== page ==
Sales Benefits of the CRM Process
An effective CRM process doesn’t just benefit customers. Fewer errors and improved communication create happy customers. Happy customers lead to company growth and revenue increases. Streamlining sales activities frees up time to generate new business.
A few of the specific benefits of the CRM sales process include:
Winning More Quality Sales Opportunities
Your CRM process will have a trickle-down effect that results in increased sales opportunities. Not only can you boost the number of deals closed, you can effectively target higher quality opportunities with large, notable brands. You CRM should help you pinpoint which companies to go after and the best way to move them through the pipeline.
Improving Customer Relationships
In most cases, it’s more cost-effective to retain existing customers than to acquire new ones. Most businesses aim to attract new customers and retain existing, so a good CRM will help with both. Consistent communication and fewer errors results in less customer turnover. Consistent, targeted outreach generates new business.
Measuring the Effectiveness of Sales Activities
The best sales leaders continually look for ways to improve their sales process and create more efficiency. A clearly defined CRM plan allows you to set goals and track team performance. By pinpointing the most productive activities, you can double down and focus on them for maximum results.
Proper tracking and measurement is key to improving sales performance. Not only will metrics and key performance indicators (KPIs) reveal areas that need improvement, but they’ll also show you if you’re on the right track. Sales processes should be based on facts and numbers, making tracking an essential activity.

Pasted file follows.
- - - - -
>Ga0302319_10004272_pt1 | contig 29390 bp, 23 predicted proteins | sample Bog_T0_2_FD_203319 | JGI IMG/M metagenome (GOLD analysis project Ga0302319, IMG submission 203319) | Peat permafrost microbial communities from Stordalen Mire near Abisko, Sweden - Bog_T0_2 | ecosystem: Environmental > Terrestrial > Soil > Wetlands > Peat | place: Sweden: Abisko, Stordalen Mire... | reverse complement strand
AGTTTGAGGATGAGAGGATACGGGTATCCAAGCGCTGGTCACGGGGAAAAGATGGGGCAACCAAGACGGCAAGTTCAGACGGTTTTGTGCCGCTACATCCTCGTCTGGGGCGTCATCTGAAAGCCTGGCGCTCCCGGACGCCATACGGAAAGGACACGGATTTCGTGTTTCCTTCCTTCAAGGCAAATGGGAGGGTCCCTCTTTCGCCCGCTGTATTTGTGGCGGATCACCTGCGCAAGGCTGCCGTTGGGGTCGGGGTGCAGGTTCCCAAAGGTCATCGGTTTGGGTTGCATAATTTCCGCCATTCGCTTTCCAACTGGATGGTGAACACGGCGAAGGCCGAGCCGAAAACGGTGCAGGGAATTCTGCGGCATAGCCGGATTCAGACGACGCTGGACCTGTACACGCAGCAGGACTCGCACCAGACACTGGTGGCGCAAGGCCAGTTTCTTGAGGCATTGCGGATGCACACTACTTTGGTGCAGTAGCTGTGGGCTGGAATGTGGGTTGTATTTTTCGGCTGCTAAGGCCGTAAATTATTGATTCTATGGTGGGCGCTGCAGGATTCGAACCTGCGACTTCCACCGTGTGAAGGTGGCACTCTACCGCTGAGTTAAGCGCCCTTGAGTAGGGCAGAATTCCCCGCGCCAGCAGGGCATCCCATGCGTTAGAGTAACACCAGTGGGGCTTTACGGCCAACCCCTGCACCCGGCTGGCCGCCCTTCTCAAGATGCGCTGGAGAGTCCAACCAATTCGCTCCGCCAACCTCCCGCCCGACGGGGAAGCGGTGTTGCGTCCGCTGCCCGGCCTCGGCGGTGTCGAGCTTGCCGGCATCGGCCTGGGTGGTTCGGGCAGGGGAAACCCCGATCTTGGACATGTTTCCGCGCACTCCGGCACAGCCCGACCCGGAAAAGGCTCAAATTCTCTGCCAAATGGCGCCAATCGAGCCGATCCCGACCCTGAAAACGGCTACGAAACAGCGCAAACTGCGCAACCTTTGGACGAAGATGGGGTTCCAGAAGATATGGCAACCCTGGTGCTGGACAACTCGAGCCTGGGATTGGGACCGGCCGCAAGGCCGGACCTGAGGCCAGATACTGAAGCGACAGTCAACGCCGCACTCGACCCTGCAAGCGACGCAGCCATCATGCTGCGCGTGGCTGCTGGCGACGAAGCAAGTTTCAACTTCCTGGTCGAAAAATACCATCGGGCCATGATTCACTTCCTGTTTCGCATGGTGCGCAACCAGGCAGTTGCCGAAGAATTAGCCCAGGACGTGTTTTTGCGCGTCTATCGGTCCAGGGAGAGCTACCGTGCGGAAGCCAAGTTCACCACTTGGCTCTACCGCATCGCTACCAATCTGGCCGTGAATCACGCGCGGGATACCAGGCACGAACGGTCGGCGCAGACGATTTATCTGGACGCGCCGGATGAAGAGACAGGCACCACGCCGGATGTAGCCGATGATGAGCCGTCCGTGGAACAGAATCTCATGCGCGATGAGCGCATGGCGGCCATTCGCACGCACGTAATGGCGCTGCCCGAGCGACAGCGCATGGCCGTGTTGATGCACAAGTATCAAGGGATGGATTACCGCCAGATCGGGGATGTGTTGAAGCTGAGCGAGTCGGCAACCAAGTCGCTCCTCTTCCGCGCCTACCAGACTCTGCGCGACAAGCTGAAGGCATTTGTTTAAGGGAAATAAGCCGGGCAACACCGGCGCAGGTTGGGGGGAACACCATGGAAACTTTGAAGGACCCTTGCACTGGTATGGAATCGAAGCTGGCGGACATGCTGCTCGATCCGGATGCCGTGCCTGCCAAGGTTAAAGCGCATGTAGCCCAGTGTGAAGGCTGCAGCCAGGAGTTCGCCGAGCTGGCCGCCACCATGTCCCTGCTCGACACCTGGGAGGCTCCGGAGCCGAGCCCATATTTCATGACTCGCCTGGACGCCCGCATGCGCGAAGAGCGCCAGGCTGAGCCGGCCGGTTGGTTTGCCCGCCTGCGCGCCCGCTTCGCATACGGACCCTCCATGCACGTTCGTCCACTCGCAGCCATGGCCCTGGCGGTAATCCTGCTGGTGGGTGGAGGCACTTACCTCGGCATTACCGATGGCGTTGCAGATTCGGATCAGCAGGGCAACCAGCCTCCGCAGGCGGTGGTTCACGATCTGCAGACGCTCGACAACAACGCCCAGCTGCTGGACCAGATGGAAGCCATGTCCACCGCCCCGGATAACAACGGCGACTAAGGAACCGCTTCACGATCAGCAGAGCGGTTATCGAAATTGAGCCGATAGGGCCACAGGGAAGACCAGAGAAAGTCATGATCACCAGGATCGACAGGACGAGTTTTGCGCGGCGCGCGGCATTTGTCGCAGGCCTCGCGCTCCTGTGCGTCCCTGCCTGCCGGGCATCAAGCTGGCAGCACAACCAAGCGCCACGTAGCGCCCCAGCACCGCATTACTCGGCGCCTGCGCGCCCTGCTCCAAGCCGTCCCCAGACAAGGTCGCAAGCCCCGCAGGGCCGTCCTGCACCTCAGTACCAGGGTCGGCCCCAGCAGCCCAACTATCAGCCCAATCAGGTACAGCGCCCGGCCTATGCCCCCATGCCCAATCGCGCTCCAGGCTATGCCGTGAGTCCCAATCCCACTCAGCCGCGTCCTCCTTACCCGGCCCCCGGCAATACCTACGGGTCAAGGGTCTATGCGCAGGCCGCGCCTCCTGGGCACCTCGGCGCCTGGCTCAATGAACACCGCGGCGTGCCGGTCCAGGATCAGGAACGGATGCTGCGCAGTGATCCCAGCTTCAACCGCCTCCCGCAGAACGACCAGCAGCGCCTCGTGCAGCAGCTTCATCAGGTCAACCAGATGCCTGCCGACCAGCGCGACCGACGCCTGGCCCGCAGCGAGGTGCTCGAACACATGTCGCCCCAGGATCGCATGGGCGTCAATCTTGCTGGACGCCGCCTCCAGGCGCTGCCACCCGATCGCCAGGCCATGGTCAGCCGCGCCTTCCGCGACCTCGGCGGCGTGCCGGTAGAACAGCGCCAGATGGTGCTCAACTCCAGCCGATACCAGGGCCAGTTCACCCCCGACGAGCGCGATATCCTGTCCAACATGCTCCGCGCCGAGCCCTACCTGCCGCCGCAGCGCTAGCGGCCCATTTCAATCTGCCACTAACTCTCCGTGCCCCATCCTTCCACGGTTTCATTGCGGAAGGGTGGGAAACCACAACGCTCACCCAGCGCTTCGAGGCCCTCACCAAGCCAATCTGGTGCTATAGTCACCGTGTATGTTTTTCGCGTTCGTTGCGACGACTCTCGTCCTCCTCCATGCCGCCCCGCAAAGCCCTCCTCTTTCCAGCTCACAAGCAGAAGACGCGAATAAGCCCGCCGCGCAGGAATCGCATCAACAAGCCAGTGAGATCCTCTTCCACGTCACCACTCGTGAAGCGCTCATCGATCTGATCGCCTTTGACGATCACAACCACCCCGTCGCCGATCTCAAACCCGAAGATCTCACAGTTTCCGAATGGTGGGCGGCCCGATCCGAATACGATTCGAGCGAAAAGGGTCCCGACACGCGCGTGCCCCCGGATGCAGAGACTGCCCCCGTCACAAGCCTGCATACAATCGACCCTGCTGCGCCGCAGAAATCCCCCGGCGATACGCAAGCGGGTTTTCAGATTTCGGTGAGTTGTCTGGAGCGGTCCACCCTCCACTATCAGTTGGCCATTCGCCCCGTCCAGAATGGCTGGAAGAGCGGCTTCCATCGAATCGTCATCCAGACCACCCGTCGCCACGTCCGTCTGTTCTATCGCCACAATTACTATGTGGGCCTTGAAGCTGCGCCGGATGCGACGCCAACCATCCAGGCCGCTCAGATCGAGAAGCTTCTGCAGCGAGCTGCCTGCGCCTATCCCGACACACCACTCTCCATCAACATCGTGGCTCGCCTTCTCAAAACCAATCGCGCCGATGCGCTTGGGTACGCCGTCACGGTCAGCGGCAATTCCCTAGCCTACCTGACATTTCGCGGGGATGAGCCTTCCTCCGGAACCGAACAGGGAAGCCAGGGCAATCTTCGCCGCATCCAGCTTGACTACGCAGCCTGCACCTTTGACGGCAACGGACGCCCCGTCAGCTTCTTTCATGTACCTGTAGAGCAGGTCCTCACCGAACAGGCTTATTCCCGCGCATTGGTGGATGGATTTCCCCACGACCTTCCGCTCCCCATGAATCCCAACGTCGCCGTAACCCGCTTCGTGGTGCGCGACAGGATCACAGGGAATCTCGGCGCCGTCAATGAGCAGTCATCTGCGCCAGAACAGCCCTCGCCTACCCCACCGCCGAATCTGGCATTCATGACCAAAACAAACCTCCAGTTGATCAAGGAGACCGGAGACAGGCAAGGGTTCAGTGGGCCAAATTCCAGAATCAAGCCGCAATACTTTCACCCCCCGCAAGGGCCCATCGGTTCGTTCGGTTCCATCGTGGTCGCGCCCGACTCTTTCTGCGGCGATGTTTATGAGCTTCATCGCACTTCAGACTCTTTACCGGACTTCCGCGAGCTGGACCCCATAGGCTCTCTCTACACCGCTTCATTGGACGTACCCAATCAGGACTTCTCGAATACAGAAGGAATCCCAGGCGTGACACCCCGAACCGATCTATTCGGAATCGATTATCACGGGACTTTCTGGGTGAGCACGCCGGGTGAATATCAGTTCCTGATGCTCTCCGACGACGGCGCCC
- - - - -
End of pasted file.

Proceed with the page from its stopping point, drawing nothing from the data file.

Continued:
Customer Relationship Management Costs
While CRM provides undeniable benefits for your company, keep in mind that there are still costs. To create a truly effective sales process, make sure that your CRM costs are justified by the amount of revenue and overall business it helps you generate. To calculate the cost of CRM, factor in time spent by salespeople, software and technology tools used by your team, and travel.
Other costs include entertaining clients, cost of materials and resources enabling the process, and the cost of providing customer support.
Consider the following costs:
- A salesperson’s time: The time your team spends on nurturing relationships is valuable, and is one of the most expensive aspects of customer relationship management. You’ll also want to factor in the time of your sales support and customer service teams.
- Travel: Wherever your customers are located, building and managing customer relationships requires a personal connection. Often this means traveling to meet with them in person, which can be a considerable expense.
- Technology: Technology has gone from a “nice to have” to essential. It’s no longer cost-effective to spend time on manual tasks that can be automated by software and apps. Technology has a cost, but it also increases productivity and allows people to connect remotely versus costly travel.
- CRM software: The cost of CRM software can range from free-forever plans with basic features to $49 per user, per month for more comprehensive plans with automated tools and advanced reporting.
CRM Software Features
CRM software manages contacts and sales opportunities, allowing you to easily generate reports. Your CRM enables communication with leads and customers, and allows you to manage sales opportunities as they move through your pipeline. Overall, CRM features allow you to communicate with prospects and customers in a way that boosts business results.